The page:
Oral plosives are a class of sounds that are made by closing off a part of the vocal tract and then opening it again. You can close off the vocal tract at lots of different places. English only uses a few of these: the lips (that would be p or b), the space just behind the teeth (t, d), and the soft palate (k, g). Try saying p, t, k, and then b, d, g, and notice what happens when the closure is released.
Nasals are made in a way that is very similar to plosives, with one important difference: while the mouth is blocked off, the nasal cavity is open. Try saying m, n, ng, and compare this to b, d, g. You will find that the place at which the mouth is closed off is similar, but now, the sound “comes out” through the nose.
Which means that the difference between happiness and sadness is all in the nose …
Anyway, back to the research. What we have here is clearly an extraordinary hypothesis, which requires very strong evidence. Let’s see whether Auracher et al. have been able to provide this. At first glance, their overall approach appears to be very thorough:
[…] this study (a) uses a sufficiently large text basis to test the results for their general validity, (b) includes several languages to test the results for their universality, (c) asks participants to rate the texts to avoid subjective categorization, (d) uses an established dimensional model of emotions to categorize the phonemes, and (e) predicts a distinct relation between the relative occurrence of specific phonemes and the particular meaning expressed by the overall text.
All of these are commendable, but as always, the devil is in the detail. What is a sufficiently large text basis, and what kinds of texts should be used? Auracher and colleagues choose poetry, because there, they would expect to see particularly strong links between sound symbolism (phonosemantics) and emotional content. This is a reasonable argument, because poets harness everything language offers to create complex pieces of art that can evoke strong emotions in readers and listeners.
How many poems did the choose? Why, as far as I can see, two per language, each taken from one particular large collection of poetry. In my book, that is not “large”, but then I am also a computational linguist, and within computational linguistics, my main specialty is corpus linguistics. That is, I am used to dealing with databases of language and speech that contain thousands, tens of thousands, and millions of words of text. An alternative approach, which was taken by Whissell (1999), would be to examine the vocabulary of a language and look at the frequency of different types of sounds in words with positive or negative emotional connotations. This is very difficult to do cross-linguistically, because you need a well-curated lexicon with the appropriate information, or at least a thesaurus which would allow you to extract words for positive and negative emotions automatically.
The way Auracher et al. chose their two poems is linked to (e) – they selected the poem with the highest and the poem with the lowest plosive-to-nasal ratio from four collections of poems, one per language.
Which brings us to (b), including several languages. They selected a total of four languages, German, Russian, Ukrainian, and Chinese. German, Russian, and Ukrainian are Indo-European languages, just like Hindi and Urdu. German is a close relative of English – both are in fact West Germanic languages, while the Scandinavian languages form the North Germanic family. Russian and Ukrainian are not only both Slavic languages, they also belong to the same sub-branch of the Slavic family, East Slavic. Chinese in its manifold forms is part of the Sino-Tibetan family of languages. This is hardly a representative sample – Indo-European, and in particular East Slavic, are vastly oversampled, and whole language families have been left untouched. Typologists who study language universals would typically insist on a broader sample.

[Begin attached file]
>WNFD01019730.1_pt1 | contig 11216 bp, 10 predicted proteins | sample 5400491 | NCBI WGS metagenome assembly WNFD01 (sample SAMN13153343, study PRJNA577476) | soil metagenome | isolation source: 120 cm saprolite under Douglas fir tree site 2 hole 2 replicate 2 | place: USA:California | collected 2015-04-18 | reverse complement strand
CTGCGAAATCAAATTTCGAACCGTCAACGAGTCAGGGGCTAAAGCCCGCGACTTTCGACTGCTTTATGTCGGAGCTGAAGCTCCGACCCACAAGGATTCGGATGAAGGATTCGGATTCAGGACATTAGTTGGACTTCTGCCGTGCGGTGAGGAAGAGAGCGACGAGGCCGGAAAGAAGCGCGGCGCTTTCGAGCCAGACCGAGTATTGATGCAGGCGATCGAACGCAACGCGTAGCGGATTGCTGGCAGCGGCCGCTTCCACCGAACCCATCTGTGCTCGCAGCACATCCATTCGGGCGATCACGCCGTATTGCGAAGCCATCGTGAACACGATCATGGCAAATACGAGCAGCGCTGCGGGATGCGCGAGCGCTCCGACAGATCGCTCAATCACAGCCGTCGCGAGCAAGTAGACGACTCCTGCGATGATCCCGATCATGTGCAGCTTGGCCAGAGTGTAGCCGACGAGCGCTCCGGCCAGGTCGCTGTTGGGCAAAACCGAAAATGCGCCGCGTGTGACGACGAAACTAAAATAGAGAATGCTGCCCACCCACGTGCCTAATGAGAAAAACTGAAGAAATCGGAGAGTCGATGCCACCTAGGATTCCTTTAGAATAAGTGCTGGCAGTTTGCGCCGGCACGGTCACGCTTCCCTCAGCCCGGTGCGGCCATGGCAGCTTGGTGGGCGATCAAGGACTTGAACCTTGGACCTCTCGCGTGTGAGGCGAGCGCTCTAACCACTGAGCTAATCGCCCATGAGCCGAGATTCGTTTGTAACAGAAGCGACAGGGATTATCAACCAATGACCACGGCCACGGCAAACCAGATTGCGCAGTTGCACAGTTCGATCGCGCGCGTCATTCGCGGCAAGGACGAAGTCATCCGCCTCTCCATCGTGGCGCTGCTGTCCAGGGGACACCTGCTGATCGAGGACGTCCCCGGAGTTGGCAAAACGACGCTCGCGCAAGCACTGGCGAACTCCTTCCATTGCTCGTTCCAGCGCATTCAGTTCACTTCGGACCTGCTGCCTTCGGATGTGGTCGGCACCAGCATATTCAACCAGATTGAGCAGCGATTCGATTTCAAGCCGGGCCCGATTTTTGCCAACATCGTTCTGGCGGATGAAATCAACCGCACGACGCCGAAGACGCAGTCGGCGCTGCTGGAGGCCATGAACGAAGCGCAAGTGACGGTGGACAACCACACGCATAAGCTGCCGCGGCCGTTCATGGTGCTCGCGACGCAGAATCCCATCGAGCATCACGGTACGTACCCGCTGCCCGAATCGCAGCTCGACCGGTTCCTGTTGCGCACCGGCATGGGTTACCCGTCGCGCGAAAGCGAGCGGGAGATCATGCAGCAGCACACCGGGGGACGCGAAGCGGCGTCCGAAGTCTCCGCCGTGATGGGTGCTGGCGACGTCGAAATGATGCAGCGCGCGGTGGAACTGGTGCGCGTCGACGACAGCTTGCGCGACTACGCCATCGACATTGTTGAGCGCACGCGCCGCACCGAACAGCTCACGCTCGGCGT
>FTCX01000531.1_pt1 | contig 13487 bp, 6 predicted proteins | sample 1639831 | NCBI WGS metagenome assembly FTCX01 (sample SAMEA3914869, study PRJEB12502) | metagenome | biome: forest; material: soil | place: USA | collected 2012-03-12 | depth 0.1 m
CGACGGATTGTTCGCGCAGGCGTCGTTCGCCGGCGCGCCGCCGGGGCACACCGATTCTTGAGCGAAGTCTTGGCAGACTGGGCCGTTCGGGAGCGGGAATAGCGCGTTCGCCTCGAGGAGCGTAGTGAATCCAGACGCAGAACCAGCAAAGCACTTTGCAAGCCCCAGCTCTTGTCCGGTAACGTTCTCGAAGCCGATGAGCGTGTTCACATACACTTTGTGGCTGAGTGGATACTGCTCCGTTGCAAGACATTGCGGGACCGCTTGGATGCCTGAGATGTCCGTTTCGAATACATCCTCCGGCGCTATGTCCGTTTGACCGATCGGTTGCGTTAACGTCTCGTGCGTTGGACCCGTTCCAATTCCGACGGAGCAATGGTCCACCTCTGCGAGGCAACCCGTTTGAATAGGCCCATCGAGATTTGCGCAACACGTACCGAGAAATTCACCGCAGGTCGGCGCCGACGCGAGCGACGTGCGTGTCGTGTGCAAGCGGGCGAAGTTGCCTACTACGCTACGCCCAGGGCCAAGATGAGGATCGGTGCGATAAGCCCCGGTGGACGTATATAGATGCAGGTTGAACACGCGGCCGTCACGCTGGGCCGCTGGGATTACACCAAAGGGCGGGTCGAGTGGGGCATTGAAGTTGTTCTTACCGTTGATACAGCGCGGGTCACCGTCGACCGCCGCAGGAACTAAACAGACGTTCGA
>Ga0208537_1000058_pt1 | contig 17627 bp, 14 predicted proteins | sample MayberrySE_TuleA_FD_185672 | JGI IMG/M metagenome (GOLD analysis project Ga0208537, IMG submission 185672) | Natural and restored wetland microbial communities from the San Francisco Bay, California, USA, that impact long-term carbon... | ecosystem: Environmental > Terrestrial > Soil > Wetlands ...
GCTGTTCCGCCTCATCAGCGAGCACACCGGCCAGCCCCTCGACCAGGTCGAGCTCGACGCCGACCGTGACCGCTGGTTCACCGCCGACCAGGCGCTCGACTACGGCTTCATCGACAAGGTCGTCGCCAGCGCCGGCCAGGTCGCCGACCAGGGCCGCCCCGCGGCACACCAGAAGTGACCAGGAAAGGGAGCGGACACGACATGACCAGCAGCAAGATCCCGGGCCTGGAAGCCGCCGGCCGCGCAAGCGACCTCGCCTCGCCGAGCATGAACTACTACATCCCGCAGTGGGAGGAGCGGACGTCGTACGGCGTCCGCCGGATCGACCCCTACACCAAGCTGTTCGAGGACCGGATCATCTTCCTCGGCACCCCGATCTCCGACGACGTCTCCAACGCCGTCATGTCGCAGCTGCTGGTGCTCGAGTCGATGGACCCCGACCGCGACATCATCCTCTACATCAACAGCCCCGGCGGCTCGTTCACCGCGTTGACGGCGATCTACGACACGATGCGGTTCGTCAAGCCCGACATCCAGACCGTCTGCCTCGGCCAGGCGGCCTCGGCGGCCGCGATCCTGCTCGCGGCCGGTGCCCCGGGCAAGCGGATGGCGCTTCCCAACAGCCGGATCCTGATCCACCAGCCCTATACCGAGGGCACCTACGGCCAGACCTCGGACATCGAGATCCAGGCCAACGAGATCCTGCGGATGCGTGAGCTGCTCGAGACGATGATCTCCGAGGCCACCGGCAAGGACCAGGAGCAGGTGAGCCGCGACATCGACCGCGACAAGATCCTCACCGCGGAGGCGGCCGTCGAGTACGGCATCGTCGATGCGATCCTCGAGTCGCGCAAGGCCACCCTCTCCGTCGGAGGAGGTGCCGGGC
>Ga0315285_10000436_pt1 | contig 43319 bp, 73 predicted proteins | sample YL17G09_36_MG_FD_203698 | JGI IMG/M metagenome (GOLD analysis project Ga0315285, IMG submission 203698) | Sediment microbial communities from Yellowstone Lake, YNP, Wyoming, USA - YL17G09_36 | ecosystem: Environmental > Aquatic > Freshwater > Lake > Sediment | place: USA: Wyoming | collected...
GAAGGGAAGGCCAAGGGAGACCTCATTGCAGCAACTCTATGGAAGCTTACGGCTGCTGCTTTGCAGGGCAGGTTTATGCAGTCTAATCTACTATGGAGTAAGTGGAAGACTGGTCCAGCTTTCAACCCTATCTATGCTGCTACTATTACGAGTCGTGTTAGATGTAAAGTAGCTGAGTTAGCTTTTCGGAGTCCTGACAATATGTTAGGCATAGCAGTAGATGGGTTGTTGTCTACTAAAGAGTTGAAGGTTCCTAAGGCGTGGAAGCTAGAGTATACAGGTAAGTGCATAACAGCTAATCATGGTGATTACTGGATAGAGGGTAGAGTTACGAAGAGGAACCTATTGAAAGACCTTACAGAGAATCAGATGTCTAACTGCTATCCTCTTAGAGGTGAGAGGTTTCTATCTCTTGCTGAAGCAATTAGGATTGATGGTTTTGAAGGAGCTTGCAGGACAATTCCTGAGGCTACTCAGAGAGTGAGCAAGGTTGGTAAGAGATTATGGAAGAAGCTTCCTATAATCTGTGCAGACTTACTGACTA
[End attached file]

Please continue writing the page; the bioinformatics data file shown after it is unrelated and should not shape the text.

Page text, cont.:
The authors recruited a substantial number of participants for each language and asked them to rate each poem on a number of dimensions that have been used to classify human emotions. (Let me repeat – each participant only saw two poems, and these were in their native language.) Asking people to rate a stimulus along several dimensions is more reliable than asking them to rate whether a stimulus is happy, angry, or sad, so this was a very good decision to make. Participants did not know the research hypothesis, but they were debriefed afterwards if they wanted to. The dimensional model that Auracher et al. used looks sound enough to me, but having dabbled in emotion research myself, I know only too well that there is no single well-established model of human emotion, and that each of the rating scales that have been proposed so far have their problems. Inter-cultural differences are not the least of these issues.
The four groups of participants, which were opportunity samples (friends, acquaintances, recruited from “clubs or associations”) differed significantly in their gender ratios, age range, and education levels. None of the Chinese participants gave any personal information. As with the language sample, I would expect more of a balance in the participant sample – or at least an attempt at maintaining similar gender ratios and a similar coverage of age groups.
Some of the results were statistically significant.
I would like to leave you with two quotes from the paper. First, one from the discussion:
It has to be acknowledged that other models (e.g., Tsur, 1992) and empirical research (e.g., Miall, 2001; Whissell, 1999, 2000) lead toward different—and partially opposite—conclusions about the meaning of nasal and plosive sounds. In particular, Whissell (1999) identified the nasal phoneme /m/ as an active–pleasant sound and the plosive /t/ as a passive–unpleasant sound.
Whissell (1999) was the empirical vocabulary study I discussed earlier as an example of the kind of methodology I would have preferred to subjective judgements of two poems per language and participant.
Then, there is this speculation from the introduction: